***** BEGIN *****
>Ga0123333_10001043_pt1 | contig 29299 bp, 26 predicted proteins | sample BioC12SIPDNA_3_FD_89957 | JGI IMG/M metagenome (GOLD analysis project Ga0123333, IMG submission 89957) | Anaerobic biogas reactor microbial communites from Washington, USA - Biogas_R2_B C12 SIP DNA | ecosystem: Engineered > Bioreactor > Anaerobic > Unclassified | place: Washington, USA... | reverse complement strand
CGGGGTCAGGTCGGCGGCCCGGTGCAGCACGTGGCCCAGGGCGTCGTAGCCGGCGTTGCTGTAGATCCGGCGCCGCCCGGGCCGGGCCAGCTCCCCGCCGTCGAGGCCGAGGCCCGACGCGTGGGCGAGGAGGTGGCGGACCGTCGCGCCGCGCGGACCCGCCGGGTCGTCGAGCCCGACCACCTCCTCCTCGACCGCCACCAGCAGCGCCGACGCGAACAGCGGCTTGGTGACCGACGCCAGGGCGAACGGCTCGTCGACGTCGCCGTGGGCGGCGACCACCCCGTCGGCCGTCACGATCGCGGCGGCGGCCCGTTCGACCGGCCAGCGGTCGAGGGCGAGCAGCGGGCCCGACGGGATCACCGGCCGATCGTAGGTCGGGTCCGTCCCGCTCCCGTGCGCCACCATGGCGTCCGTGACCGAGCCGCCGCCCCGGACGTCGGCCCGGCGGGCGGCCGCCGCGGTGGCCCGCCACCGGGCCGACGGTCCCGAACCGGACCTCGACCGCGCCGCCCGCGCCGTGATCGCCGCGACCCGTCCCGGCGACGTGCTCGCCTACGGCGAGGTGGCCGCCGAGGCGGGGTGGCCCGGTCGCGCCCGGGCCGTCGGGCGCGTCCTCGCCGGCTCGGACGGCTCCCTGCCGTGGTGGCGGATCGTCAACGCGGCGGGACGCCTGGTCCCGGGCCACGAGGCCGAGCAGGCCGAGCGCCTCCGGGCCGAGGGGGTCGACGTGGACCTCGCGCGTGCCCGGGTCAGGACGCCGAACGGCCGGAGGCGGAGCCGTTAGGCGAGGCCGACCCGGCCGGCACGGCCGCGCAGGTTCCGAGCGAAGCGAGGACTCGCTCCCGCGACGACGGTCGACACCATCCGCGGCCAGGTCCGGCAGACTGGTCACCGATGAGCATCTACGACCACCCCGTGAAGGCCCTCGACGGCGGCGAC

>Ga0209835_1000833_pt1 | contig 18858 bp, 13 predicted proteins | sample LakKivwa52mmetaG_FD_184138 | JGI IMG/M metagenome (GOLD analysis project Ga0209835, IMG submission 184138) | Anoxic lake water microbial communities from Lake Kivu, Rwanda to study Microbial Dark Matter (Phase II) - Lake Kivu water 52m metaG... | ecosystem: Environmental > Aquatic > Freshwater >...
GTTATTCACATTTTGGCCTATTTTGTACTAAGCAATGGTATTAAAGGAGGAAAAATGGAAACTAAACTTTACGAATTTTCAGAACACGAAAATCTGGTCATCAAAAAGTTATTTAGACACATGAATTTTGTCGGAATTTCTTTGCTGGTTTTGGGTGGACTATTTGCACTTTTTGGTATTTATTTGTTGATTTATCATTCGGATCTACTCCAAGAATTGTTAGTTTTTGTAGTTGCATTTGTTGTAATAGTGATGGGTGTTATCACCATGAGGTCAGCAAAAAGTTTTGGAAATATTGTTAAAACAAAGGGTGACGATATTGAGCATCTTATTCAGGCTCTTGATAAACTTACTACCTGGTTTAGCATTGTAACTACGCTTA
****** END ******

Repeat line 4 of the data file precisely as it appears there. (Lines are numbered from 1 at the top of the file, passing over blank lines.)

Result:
GTTATTCACATTTTGGCCTATTTTGTACTAAGCAATGGTATTAAAGGAGGAAAAATGGAAACTAAACTTTACGAATTTTCAGAACACGAAAATCTGGTCATCAAAAAGTTATTTAGACACATGAATTTTGTCGGAATTTCTTTGCTGGTTTTGGGTGGACTATTTGCACTTTTTGGTATTTATTTGTTGATTTATCATTCGGATCTACTCCAAGAATTGTTAGTTTTTGTAGTTGCATTTGTTGTAATAGTGATGGGTGTTATCACCATGAGGTCAGCAAAAAGTTTTGGAAATATTGTTAAAACAAAGGGTGACGATATTGAGCATCTTATTCAGGCTCTTGATAAACTTACTACCTGGTTTAGCATTGTAACTACGCTTA